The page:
City Council should be aware that the Office of the Auditor General of Canada has been extremely critical of the federal Pest Management Regulatory Agency. A 2003 audit said, “the federal government is not adequately ensuring that many pesticides used in Canada meet current standards for protecting health and the quality of the environment.”
The audit also reported that:
· Health Canada has done only limited research on the health effects of pesticides despite the federal government‘s stated priority in this area. It has very limited dedicated funding for research on human exposure to pesticides or the resulting health effects. Three researchers are working on current pesticides, and they rely primarily on outside funding. The Pest Management Regulation Agency did not receive the funding it originally expected.
· Required steps are not always followed. Auditors found that evaluators often expedited the submission, cut the scientific review short, or skipped the public consultation stage.
· Progress made in re-evaluating older, widely used pesticides has been very slow. In addition, all pesticides re-evaluated were either removed from the market or had greater restrictions placed on them.
· For studies such as toxicological assessments, potential registrants are to provide results generated by laboratories inspected periodically by an independent body. There were several examples noted when studies meeting such quality standards were not provided.
· Regulations stipulate that temporary registrations may be approved for up to a year. Yet over the last six years, more than 370 temporary registrations were extended and, in most cases, more than once – some up to five times. “We are concerned about the heavy and repeated use of temporary and emergency registrations,” stated the auditors.
· Agency staff assume pesticides and users will follow label instructions, although the Agency’s own compliance reports show that they may not. “Other studies have documented only partial compliance with requirements to use personal protective equipment.”
· In several cases, measures listed on pesticide labels, even if followed, appear not to have been enough to prevent environmental damage. For example, in P.E.I. more than 20 instances of fish kill since 1994 have been attributed to pesticides, with up to 35,000 dead fish collected in each incident.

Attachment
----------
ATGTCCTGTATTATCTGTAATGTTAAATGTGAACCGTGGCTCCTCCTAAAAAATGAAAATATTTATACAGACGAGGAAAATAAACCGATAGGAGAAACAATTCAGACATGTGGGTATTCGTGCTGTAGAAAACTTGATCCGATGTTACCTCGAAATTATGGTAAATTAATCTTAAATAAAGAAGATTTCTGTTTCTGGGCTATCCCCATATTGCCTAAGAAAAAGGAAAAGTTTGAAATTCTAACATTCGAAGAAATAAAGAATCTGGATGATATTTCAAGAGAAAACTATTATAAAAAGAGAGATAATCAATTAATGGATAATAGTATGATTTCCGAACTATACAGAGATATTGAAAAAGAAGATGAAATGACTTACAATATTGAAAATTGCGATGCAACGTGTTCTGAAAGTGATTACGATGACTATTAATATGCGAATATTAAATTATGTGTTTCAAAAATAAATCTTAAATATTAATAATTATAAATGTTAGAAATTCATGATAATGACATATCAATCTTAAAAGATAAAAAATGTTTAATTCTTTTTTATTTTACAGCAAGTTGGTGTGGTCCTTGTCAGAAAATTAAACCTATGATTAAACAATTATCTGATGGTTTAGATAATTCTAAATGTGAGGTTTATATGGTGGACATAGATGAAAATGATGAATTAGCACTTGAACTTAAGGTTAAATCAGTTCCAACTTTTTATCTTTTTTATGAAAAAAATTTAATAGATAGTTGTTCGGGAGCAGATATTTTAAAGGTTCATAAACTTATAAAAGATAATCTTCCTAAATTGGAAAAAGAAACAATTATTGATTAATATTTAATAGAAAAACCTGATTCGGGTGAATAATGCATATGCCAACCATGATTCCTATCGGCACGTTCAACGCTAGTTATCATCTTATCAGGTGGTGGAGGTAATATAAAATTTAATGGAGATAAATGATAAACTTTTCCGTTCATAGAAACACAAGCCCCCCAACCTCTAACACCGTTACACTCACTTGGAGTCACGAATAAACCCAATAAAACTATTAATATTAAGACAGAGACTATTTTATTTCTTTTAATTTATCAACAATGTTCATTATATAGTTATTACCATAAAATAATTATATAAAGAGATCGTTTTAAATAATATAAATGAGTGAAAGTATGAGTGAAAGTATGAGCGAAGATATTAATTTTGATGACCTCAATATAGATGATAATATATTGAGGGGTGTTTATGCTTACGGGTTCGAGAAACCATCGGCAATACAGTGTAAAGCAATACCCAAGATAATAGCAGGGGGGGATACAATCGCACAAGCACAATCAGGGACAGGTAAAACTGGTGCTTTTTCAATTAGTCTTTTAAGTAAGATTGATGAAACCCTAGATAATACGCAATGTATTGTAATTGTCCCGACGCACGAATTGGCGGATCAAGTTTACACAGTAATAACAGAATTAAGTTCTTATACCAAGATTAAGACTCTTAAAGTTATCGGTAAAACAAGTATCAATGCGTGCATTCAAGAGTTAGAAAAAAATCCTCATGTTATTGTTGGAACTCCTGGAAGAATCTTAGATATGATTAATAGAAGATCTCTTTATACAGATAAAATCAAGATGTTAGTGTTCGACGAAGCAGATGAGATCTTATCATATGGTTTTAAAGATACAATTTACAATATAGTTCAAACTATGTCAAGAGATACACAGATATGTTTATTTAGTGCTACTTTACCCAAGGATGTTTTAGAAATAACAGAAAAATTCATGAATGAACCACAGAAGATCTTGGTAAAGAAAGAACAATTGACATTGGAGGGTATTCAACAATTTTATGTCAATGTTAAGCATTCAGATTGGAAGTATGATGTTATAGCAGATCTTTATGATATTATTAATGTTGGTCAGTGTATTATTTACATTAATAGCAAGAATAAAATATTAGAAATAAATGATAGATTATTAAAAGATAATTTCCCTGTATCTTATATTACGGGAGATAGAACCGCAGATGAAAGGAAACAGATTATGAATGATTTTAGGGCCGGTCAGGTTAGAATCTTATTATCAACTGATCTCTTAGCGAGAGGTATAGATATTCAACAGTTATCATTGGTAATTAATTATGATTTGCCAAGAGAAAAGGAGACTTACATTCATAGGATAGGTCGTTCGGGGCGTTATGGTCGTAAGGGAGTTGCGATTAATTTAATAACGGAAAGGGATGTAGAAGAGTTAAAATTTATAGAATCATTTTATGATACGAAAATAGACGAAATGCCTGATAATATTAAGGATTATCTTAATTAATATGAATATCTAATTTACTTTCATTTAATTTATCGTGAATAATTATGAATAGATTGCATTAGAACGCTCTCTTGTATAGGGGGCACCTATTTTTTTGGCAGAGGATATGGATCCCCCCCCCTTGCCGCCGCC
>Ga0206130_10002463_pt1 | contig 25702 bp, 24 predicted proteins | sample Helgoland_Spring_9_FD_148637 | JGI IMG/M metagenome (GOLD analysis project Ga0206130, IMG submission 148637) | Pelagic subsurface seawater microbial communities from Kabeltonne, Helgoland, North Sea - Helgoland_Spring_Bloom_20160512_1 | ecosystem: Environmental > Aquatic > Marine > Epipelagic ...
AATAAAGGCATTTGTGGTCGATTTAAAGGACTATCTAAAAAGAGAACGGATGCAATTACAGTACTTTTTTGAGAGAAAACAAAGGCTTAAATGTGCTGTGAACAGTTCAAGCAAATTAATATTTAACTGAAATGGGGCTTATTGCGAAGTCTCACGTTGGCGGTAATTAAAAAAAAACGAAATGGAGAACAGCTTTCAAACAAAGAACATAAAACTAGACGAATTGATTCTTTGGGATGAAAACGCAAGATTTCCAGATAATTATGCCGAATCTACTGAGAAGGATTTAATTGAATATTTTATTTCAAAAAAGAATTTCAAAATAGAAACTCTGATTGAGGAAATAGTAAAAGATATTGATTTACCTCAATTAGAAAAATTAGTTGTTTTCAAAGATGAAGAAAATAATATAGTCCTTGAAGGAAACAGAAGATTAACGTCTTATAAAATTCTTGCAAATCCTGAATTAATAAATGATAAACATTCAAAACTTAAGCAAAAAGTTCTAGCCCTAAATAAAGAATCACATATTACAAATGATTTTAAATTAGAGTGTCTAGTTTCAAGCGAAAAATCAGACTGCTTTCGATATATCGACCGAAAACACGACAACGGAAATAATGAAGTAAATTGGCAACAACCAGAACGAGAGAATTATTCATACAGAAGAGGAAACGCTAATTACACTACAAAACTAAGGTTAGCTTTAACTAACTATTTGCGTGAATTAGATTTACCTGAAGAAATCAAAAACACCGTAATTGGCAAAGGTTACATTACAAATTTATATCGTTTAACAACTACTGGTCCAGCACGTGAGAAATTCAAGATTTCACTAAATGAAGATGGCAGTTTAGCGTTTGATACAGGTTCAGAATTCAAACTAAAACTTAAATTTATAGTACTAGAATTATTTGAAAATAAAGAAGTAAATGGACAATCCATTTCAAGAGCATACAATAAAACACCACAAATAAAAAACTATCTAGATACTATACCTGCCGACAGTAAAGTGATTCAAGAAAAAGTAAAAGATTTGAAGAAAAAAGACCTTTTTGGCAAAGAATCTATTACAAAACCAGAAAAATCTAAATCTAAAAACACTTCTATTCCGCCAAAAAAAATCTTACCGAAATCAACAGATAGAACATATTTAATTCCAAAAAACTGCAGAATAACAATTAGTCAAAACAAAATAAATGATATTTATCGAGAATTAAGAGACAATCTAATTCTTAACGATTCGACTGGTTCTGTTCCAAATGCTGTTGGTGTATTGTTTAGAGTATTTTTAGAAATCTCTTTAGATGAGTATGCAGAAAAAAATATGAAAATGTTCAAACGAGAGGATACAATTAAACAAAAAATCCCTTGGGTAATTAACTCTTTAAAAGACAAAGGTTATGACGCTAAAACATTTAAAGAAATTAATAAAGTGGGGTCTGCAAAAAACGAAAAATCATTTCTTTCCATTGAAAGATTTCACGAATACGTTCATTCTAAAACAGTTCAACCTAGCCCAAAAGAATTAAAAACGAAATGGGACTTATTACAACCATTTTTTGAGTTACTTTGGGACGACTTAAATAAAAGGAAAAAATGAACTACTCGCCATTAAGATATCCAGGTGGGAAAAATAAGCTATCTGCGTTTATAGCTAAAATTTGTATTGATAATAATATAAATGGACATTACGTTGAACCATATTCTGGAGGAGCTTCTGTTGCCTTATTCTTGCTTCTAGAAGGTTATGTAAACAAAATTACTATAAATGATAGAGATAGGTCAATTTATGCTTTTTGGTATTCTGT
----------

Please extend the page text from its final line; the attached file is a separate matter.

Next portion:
It is worthwhile, at this point, to remind ourselves exactly what a pesticide is and what it is designed to do.
Pesticides are manufactured to interrupt biological systems and kill living species. This is obviously a concern because humans share many genetic and physiological characteristics with other organisms. Some pesticides inhibit important enzymes of an insect’s nervous system; others upset the normal hormonal balance that regulates cell division, protein synthesis, and respiration – important functions at the micro level shared by all members of the plant and animal kingdoms.
Pesticides can have acute (short-term) or chronic (long-term) effects. Acute pesticide poisonings underline the toxic nature of the chemicals. Such poisonings may result in effects ranging from diarrhea to nerve damage. ‘Seizures are characteristic of poisoning with 19 different pesticides and may occur with 12 others, including 2,4 D and the organophosphate and carbamate insecticides commonly used on lawns and gardens.’ (Sanborn et al, 2002).
These products were intended for carefully applied industrial and agricultural use rather than as household products for everyday purposes. No one can discount the contributions pesticides have made in the modern age, such as reliable crop production and malaria control. However, the question before the Board of Health is whether cosmetic pesticide use is safe in residential settings where children play.